The Pearl River, which runs just east of downtown Jackson, hit its third-highest level on record Sunday morning at 36.38 feet. The river has been rising slower than expected but has reached its major flood stage and could crest at 38 feet by Monday — its highest point in decades — Mississippi Gov. Tate Reeves told reporters.
Several neighborhoods in northeast and downtown Jackson have been evacuated in anticipation of the flooding. After the governor declared a state of emergency on Saturday, law enforcement officers went door to door urging at least 510 people to leave their homes, Reeves said.
“We don’t want to lose anyone as we respond to what is expected to be historic flood levels,” the governor said.
Authorities are expecting a “historic, unprecedented flood” that the city has not seen in more than 30 years, Reeves said.
The river’s highest level on record is 43.3 feet, set in April 1979. The next highest was 39.6 feet, set in May 1983.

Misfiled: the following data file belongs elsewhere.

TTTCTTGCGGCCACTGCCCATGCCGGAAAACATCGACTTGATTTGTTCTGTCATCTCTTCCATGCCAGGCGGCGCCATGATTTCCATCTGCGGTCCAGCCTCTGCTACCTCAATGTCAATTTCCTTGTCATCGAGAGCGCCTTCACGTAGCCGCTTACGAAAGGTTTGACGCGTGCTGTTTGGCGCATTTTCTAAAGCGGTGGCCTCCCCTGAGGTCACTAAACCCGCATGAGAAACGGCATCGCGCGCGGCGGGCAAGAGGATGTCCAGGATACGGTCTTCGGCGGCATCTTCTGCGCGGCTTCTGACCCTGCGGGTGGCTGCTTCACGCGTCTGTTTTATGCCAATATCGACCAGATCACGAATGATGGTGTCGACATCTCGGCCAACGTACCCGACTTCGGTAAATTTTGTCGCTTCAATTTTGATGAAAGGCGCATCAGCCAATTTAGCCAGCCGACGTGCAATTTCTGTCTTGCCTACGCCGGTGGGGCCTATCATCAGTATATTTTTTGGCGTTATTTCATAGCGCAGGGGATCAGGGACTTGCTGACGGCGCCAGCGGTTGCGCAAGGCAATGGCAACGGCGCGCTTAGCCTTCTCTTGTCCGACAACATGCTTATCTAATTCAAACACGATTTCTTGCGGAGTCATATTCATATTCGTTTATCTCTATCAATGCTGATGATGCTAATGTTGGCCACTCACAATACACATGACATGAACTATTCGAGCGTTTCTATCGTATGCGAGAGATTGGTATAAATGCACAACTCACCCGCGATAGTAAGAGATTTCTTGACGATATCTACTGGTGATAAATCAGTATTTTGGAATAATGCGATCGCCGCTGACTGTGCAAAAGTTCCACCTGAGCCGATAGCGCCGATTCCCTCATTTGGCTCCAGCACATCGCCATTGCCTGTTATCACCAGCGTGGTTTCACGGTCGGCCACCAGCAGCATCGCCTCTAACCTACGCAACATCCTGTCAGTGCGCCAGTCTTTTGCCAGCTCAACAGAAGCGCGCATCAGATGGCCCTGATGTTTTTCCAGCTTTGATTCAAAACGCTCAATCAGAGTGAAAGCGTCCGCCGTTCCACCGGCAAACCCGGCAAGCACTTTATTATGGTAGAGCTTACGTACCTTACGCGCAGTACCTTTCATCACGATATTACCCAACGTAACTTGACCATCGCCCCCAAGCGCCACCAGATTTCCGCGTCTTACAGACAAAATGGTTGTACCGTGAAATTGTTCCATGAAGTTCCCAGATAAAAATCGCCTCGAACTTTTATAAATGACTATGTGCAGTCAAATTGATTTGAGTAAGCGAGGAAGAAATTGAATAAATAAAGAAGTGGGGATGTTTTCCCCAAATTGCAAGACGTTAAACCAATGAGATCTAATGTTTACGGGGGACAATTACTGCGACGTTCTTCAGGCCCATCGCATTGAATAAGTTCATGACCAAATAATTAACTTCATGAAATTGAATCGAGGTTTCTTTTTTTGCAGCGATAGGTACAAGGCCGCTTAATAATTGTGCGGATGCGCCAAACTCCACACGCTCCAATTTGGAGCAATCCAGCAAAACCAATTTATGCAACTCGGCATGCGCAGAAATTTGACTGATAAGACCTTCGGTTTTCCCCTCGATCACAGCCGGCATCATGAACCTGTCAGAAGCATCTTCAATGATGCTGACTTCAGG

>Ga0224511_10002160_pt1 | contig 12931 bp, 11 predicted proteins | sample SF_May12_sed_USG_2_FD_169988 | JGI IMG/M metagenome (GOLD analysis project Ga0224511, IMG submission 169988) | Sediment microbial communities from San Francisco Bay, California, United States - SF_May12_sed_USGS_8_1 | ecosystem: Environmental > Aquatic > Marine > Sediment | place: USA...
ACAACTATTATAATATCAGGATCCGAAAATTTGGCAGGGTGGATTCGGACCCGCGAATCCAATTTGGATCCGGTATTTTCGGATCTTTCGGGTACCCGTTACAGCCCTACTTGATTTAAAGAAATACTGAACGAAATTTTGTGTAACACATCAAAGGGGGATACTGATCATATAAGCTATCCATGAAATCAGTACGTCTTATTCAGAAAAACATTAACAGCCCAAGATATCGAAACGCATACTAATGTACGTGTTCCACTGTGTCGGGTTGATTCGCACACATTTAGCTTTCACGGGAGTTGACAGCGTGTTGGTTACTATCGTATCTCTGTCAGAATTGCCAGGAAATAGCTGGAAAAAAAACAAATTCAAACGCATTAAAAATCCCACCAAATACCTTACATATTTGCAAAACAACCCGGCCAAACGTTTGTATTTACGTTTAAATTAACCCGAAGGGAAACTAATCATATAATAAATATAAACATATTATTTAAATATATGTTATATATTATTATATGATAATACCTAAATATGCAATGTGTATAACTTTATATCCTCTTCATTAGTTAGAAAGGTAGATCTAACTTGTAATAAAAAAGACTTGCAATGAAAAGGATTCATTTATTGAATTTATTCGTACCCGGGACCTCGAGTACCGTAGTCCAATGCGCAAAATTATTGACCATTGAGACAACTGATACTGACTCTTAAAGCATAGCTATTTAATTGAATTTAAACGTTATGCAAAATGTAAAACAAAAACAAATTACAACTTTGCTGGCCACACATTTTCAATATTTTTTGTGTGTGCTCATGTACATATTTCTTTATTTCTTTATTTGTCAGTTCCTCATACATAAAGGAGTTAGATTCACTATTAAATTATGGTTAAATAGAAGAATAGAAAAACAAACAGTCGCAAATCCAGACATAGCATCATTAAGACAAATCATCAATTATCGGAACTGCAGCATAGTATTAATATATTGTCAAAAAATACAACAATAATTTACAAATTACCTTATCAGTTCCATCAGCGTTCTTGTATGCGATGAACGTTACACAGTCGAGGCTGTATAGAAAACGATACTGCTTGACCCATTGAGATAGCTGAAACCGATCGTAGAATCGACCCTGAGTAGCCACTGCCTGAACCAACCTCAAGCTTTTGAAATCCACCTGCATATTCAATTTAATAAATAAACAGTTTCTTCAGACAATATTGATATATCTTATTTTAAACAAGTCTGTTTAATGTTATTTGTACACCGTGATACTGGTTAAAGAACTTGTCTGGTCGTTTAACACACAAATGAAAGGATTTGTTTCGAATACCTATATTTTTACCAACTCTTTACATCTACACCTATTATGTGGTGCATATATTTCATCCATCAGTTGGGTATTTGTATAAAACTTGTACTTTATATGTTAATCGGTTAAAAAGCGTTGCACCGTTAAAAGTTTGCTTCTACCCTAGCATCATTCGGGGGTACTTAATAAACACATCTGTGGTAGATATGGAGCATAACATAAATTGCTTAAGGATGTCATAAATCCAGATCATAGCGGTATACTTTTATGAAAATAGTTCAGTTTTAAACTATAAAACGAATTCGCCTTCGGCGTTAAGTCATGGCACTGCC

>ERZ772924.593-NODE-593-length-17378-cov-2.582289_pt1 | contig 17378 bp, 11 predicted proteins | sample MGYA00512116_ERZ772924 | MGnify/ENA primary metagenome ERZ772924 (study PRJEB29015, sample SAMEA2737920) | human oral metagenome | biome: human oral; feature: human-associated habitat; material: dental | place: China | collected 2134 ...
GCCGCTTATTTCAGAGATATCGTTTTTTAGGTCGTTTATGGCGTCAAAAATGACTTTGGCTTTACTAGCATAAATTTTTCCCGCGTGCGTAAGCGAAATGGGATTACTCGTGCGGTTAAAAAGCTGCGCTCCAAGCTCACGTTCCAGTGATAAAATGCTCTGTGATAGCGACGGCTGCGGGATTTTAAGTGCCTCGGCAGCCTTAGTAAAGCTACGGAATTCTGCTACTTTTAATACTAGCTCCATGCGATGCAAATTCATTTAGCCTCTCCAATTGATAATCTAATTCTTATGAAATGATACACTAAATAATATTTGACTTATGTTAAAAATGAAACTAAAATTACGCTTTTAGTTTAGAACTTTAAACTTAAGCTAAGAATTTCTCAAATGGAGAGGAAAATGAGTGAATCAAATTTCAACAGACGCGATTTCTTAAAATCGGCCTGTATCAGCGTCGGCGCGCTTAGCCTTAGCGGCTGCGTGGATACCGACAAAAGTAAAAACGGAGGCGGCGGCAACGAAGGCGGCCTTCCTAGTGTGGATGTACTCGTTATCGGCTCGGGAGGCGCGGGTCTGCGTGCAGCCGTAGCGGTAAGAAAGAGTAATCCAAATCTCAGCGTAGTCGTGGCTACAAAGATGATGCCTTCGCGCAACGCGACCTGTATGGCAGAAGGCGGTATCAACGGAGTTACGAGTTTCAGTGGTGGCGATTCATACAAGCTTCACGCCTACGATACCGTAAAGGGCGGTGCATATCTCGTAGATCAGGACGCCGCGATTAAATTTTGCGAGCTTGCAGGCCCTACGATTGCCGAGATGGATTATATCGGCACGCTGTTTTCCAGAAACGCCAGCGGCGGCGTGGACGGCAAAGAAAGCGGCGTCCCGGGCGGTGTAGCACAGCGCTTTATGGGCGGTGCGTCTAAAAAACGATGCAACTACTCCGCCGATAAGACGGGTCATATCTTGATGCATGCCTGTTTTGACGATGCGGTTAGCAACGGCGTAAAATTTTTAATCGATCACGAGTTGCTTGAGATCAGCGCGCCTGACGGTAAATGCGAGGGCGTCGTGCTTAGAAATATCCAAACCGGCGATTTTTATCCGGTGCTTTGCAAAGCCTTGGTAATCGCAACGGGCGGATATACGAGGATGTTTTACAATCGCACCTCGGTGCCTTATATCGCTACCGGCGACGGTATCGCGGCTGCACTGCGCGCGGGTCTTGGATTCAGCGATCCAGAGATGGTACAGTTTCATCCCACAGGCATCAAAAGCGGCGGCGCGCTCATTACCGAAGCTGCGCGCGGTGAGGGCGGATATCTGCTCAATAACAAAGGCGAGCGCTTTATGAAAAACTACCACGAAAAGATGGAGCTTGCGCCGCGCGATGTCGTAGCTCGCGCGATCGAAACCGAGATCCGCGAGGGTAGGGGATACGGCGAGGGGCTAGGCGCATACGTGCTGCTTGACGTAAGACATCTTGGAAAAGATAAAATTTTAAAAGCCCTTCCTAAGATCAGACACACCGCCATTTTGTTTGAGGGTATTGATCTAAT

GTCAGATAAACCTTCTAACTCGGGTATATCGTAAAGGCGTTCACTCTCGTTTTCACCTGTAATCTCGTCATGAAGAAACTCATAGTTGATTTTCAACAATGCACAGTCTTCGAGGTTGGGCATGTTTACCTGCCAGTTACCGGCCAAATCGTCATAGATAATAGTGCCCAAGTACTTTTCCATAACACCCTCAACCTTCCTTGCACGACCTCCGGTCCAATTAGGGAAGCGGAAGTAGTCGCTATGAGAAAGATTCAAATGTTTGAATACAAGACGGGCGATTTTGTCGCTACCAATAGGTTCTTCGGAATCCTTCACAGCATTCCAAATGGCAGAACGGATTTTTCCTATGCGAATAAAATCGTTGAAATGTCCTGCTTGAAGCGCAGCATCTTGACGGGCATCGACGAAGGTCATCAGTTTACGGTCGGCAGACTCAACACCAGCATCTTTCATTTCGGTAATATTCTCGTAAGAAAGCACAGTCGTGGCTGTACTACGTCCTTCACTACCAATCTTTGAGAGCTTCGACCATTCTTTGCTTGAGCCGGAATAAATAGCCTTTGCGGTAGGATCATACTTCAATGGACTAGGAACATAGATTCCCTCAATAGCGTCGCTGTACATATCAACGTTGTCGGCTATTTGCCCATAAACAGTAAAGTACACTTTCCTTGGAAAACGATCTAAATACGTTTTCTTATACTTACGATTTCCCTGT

Water is not expected to recede for days
If the river hits 38 feet a large number of homes will be flooded by 6 feet of water, roads will become impassable and residents won’t be allowed to return home for days, emergency management officials said.
“We don’t anticipate the situation to end any time soon. It will be days before we are out of the woods and the water starts to recede,” Reeves said.
Water was nearly covering fire hydrants and mailboxes in parts of Jackson as some residents tried to evacuate. Scott Johnson, the owner of a tow truck company, took one of his trucks to a neighborhood to help residents.
CNN affiliate WAPT. “You barely move the truck and it’s just splashing up and almost going in the houses.”
The city invited residents to pick up sandbags Saturday to use as water barriers at their homes. More than 96,000 sandbags have been delivered to Hinds County, the governor said.
Parts of Jackson are already flooded
WAPT reported. Pickup trucks and ATVs could make it through the flooded roads, but cars were turning around.
Most of Arsheka Davis-Jackson’s yard was filled with water.
“I am terrified,” she told WAPT. “I have a business I’m running inside my home. I work from my home. So this is going to mess up a lot of things.”